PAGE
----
Choice Presents Shonky Awards to Qantas, VetPay, Steggles, Bloomex and Zega Digital

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Qantas is the biggest brand to win a Shonky Award this year for its controversial flight credit scheme, months of lost baggage, long wait times for calls and canceled flights.

The annual awards – which are handed out by consumer advocacy group Choice – name and shame brands that it says have failed to give Australian consumers a fair deal.

Steggles cookware, VetPay, Bloomex and Zega Digital are the other brands to have won the unenviable title of Shonky Award winner this year.

Choice chief executive Alan Kirkland said Qantas appeared to have deliberately gone out of their way to win the award.

“Qantas might call itself the Spirit of Australia, but we think Spirit of Disappointment is more appropriate. It does deserve a Shonky Award this year,” Mr Kirkland said.

“People are still paying high prices to travel with Qantas, but it’s clear from the complaints we’ve heard that they’re not getting a premium service.”

It is the latest blow to the airline’s reputation and comes after months of its customers taking to social media to complain about poor customer service, including leaving passengers stranded, flight delays and lost baggage.

In August, Qantas chief executive Alan Joyce apologized to customers and offered a series of benefits to members of his Frequent Flyers club in order to redeem himself.

Qantas’ flight credit program is currently under investigation by the Australian Competition and Consumer Commission (ACCC).

Consumer advocates said the carrier is making it difficult and confusing for customers to use flight credits for canceled trips, including forcing people to spend extra money and limiting available flights.

This is the third time Qantas has been awarded the unenviable title of winner of the Shonky Awards.

A Qantas spokeswoman said Choice prices were out of date as the airline’s performance had improved after several months of poor performance.

“Our customers have redeemed over $1 billion in COVID-related flight credits,” she said.

“The terms for these are the same, or better, than they were pre-COVID and we are actively encouraging our customers to use them.

“No one disputes the fact that we had issues earlier this year, and we apologize for that, but it’s disappointing that Choice hasn’t acknowledged the impact that COVID and the border closures have had on the entire aviation industry.”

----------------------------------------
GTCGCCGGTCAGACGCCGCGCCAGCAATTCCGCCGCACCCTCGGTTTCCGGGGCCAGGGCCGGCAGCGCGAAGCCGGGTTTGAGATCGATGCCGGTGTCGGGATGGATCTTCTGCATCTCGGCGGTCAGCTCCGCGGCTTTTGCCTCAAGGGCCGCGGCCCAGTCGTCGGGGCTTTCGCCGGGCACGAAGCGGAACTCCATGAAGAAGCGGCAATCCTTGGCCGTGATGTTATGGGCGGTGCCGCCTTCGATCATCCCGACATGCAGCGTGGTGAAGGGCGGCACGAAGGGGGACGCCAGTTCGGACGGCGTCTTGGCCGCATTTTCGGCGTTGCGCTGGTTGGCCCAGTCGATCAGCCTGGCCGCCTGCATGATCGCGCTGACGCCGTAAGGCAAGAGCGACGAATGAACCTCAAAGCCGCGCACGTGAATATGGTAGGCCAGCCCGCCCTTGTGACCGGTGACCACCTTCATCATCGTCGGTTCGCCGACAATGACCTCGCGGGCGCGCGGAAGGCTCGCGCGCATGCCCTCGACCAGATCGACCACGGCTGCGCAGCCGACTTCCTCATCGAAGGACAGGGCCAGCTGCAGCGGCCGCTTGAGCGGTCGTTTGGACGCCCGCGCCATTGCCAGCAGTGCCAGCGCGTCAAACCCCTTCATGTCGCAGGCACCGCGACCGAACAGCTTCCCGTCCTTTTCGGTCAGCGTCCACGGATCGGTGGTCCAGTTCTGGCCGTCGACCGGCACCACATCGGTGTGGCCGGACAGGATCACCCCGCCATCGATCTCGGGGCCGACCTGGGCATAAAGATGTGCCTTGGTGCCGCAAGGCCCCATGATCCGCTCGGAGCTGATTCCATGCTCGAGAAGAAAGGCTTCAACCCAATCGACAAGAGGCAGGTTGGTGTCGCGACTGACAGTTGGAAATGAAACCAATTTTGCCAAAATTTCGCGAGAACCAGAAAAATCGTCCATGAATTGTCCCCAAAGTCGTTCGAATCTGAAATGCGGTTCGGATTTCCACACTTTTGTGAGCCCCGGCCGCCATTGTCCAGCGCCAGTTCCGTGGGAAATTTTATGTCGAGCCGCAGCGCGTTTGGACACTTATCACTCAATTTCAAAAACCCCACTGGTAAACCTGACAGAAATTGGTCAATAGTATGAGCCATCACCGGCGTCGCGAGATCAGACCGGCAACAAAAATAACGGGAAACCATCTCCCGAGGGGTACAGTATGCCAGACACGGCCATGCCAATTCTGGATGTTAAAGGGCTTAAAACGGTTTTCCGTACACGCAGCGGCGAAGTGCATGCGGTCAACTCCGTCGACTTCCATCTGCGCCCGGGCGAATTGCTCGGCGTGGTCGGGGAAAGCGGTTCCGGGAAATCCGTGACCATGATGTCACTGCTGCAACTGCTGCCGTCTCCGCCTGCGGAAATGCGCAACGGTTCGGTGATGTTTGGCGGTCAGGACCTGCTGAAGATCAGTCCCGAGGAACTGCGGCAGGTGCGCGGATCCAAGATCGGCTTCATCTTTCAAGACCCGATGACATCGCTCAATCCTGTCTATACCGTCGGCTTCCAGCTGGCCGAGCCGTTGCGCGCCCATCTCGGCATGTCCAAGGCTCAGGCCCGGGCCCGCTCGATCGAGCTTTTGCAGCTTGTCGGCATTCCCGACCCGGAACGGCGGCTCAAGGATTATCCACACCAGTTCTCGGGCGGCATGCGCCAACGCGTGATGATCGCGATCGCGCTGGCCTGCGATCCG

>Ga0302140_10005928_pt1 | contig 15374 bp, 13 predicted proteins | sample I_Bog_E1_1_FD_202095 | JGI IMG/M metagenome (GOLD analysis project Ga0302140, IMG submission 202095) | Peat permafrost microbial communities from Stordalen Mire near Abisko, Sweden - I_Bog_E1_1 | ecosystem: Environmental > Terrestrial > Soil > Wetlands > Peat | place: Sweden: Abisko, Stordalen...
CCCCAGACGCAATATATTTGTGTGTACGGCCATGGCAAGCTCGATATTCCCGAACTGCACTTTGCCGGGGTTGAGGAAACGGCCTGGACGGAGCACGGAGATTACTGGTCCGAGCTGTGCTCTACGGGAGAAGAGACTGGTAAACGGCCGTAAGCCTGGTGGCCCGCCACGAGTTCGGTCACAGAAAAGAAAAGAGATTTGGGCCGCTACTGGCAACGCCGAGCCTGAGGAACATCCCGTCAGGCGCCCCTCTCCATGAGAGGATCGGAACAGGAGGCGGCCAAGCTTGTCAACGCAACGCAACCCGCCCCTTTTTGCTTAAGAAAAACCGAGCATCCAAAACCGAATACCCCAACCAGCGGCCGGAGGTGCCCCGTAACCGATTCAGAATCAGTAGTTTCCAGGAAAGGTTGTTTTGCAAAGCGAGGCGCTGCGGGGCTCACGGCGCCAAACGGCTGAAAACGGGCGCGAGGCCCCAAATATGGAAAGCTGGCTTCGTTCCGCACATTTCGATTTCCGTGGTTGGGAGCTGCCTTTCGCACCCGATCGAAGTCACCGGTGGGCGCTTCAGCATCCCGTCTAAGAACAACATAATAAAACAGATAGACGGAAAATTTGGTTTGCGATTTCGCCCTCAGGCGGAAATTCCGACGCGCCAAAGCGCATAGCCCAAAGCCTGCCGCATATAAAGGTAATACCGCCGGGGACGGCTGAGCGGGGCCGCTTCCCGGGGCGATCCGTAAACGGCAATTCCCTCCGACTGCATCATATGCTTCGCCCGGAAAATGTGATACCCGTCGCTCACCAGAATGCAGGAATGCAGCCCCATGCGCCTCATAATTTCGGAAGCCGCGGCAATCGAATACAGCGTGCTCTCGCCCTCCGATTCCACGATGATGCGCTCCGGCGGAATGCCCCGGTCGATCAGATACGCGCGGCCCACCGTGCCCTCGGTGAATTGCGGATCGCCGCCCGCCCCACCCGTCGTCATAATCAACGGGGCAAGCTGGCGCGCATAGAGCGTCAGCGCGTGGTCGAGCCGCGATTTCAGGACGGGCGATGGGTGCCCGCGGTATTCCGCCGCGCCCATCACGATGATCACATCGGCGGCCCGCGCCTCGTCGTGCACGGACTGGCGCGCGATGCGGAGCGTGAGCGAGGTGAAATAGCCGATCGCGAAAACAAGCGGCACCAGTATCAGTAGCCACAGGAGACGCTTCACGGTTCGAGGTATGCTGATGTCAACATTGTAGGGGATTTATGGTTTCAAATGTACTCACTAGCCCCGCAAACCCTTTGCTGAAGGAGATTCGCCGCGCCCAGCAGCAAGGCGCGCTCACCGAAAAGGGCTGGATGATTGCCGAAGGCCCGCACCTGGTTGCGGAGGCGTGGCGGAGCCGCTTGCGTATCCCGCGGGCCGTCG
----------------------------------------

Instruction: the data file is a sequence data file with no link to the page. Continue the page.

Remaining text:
Claims of bad loans, pots, dead flowers and fake sound nuggets

Other Shonky Award winners for 2022 went to VetPay, Steggles, Zega Digital cookware and online florist Bloomex.

“We have been particularly touched by the complaints we have received regarding the Bloomex online florist delivery service,” Kirkland said.

‘Because when you look closer they are advertising Google search terms for same day delivery to country towns all over Australia, undermining the local country, florists,’ he said.

“Yet when we tried to get people from these places to order flowers, in many cases they took the money but couldn’t deliver.

“In other cases, they arrived late. In other cases, they withered or decayed.”

Margaret Rafferty, Editorial Director of CHOICE, and Margaret Rafferty, CEO of CHOICE, nominated and honored companies at the 17th Annual Shonky Awards.(Provided )

VetPay is a quick loan financial product that advertises itself as affordable for pet owners who need to pay a veterinary bill.

Choice discovered that the company was actually charging customers a high interest rate of 18.4%, plus $2.50 on each repayment and an annual account maintenance fee of $49.

CHOICE says you would need to eat 26 of these Steggles Chicken Nuggets to get one serving of vegetables.(Provided )

Poultry processor Steggles won a Shonky for marketing its product as boosted with vegetables when it only contains small amounts.

Choice found that the nuggets contained 11 grams of potatoes and three grams of cauliflower per 100-gram serving, less than one-fifth of a standard vegetable serving.

A spokesperson for Zega Cookware defended its technology.(source: zega.com.au)

The consumer advocacy group describes Zega Digital cookware as a “self-cooking” smart pot that doesn’t actually cook.

When Choice tested the Zega Digital Pot using one of the brand’s chicken recipes, the meat was only partially cooked.

A Zega spokesperson said the company stands behind its product.

“In fact, we’ve received countless positive reviews from customers who love their Zega, and we’ve received many positive reviews from the media,” the spokesperson said.

“Unfortunately, the Choice reviewer in question declined our offer to discuss their issues over the phone. In our experience, the vast majority of youth issues can be resolved with a simple phone call.”

Stricter consumer laws are needed

Mr Kirkland said it was the advocacy group’s 17th Shonky Awards.

“We would love to have a day where we don’t have to hold these awards, but we’re not there yet,” he said.

“We continue to find companies that deserve them.

“I mean, these are the awards that no CEO wants to tell their board that they’ve received.”

Mr Kirkland said the awards called for business practices that go to the heart of Australia’s sense of fairness.

“We need tougher consumer laws in this country. And, in particular, what we need is a ban on unfair trade practices,” he said.

“If we have strict laws that say you have to treat customers fairly, we will see less of these practices and there will be [fewer] Shonky Awards in the future.”

VetPay, Bloomex and Steggles have been contacted for comment.

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